How exactly is it that New Zealand – a country that went into recession in early 2008, had a collapsed non-bank finance sector, didn’t have a mining boom, has a historically high dollar and had its second biggest city basically levelled by an earthquake – is on track to record a budget surplus as scheduled and on time in 2014-15? This question raises a second one: why is Australia not in this position?
I think we don’t give enough credit to the Government for the very challenging task they have had, where they had to both have an expansionary fiscal policy during the depths of the global recession, but also impose spending restraint so that the projected structural deficit would have a path towards becoming a surplus.
Australia has shown how easy it is to blow a projected surplus.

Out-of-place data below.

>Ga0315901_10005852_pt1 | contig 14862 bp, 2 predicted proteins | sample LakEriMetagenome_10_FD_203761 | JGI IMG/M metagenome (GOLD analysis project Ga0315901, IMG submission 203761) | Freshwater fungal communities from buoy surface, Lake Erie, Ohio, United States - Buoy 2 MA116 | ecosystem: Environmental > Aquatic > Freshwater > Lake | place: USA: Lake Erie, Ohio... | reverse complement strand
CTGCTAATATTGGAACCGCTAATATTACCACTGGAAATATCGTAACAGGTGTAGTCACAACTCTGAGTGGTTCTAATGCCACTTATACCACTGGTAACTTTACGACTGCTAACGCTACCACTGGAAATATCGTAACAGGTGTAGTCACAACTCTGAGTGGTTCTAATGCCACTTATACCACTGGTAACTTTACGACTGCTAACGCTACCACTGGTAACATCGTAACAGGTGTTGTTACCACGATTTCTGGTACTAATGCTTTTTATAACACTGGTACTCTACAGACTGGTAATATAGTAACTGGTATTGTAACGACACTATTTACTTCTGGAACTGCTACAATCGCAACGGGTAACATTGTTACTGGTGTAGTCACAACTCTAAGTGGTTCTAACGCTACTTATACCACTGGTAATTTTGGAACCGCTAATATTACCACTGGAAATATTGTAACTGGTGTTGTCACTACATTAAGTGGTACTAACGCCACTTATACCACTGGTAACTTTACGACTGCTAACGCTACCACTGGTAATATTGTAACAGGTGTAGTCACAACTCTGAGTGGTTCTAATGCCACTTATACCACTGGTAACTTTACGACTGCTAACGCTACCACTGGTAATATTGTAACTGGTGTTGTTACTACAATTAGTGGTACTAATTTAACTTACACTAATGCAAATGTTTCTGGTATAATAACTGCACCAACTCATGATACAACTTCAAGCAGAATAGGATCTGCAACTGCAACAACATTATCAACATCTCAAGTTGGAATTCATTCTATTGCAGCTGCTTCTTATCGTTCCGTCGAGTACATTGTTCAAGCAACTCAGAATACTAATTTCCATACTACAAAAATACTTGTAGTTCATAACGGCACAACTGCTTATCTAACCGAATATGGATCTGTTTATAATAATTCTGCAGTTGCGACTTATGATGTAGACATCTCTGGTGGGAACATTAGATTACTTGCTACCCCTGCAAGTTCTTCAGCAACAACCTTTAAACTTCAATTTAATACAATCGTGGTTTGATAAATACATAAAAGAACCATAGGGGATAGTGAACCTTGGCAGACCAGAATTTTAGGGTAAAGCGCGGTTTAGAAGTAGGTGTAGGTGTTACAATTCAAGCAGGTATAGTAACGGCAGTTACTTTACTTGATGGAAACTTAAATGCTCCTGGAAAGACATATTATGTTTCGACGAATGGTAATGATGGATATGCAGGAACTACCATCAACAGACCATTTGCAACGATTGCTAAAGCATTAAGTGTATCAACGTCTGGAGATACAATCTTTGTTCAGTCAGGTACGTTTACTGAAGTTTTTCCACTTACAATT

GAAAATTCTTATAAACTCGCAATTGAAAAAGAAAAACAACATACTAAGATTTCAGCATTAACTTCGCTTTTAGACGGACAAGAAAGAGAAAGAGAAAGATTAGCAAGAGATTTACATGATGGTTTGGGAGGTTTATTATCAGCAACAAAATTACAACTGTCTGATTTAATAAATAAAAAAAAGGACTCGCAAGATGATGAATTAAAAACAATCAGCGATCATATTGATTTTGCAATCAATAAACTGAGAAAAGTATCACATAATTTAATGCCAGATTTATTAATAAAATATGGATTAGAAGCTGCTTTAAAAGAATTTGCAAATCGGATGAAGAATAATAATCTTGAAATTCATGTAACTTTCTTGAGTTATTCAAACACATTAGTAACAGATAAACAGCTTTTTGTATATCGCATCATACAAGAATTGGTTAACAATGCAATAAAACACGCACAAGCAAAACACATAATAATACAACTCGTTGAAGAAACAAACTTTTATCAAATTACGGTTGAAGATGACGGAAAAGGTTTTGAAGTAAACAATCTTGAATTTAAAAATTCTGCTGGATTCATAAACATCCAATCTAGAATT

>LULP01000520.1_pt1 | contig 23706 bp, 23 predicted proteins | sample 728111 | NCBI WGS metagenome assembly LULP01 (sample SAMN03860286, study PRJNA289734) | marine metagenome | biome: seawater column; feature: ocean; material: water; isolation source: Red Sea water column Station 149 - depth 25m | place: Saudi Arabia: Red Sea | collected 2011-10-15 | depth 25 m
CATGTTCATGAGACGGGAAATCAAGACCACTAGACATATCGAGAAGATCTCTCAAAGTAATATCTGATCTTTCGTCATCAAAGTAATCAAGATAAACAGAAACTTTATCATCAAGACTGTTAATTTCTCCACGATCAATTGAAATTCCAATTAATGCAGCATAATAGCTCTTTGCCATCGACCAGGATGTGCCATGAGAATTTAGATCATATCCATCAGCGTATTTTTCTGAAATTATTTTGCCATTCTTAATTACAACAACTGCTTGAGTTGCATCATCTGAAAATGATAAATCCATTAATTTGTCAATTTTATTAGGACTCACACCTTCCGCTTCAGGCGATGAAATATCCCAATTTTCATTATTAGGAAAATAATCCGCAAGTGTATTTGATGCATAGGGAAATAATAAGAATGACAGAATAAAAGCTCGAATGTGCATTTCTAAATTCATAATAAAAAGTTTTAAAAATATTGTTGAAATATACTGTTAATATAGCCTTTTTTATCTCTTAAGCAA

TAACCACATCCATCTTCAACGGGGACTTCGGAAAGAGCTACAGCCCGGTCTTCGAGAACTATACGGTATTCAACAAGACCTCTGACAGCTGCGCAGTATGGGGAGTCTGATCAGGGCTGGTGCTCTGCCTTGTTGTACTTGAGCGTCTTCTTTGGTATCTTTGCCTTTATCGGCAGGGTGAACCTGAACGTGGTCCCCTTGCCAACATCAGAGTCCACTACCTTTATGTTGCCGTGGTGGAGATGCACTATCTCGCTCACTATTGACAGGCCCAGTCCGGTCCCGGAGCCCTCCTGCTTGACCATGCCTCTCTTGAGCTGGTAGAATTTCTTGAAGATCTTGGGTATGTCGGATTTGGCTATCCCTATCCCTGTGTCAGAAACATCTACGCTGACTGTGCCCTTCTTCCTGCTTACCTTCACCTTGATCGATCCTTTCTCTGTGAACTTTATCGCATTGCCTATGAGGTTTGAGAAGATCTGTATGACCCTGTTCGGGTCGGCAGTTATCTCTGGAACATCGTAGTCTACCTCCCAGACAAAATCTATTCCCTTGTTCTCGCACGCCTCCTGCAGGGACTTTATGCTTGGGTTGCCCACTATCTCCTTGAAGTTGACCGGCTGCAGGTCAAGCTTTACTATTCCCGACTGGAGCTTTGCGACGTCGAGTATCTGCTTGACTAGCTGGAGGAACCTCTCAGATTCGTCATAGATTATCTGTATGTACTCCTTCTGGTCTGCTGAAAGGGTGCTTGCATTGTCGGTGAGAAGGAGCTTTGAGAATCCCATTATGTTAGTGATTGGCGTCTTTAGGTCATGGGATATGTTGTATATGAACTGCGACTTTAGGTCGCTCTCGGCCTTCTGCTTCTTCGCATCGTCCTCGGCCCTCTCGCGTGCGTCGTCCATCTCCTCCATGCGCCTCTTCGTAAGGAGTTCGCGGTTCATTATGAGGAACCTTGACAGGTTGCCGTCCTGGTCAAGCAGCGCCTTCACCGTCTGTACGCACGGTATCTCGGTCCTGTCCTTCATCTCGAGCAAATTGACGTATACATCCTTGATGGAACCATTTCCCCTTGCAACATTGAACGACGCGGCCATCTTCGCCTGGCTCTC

The odd thing about this is that Swan and his government perpetually cast themselves as victims: of a global downturn and an unappreciative public.
But in fact, a look across the Tasman shows Swan and Labor are victims only of their own appalling policy choices. Overall Kiwi growth is at about 3 per cent – NZ grew 1.5 per cent last quarter alone. Unemployment and welfare numbers are dropping, virtually every export sector, including manufacturing has been growing. Businesses everywhere are complaining they can’t get skilled labour.
The growth in Australia is hugely variable. Western Australia has been growing faster than China. Queensland has had strong growth. But the larger states of Victoria and New South Wales were actually contracting for a while.
The Gillard government is now in the ridiculous situation that despite revenue increases since 2010, historically high terms of trade, and relatively low unemployment, any surplus has been shunted away into the future. Comparatively, New Zealand, despite relatively poor growth until recently, no mining boom and an enormous earthquake, will complete a bigger surplus than expected, earlier than forecast.
Go New Zealand!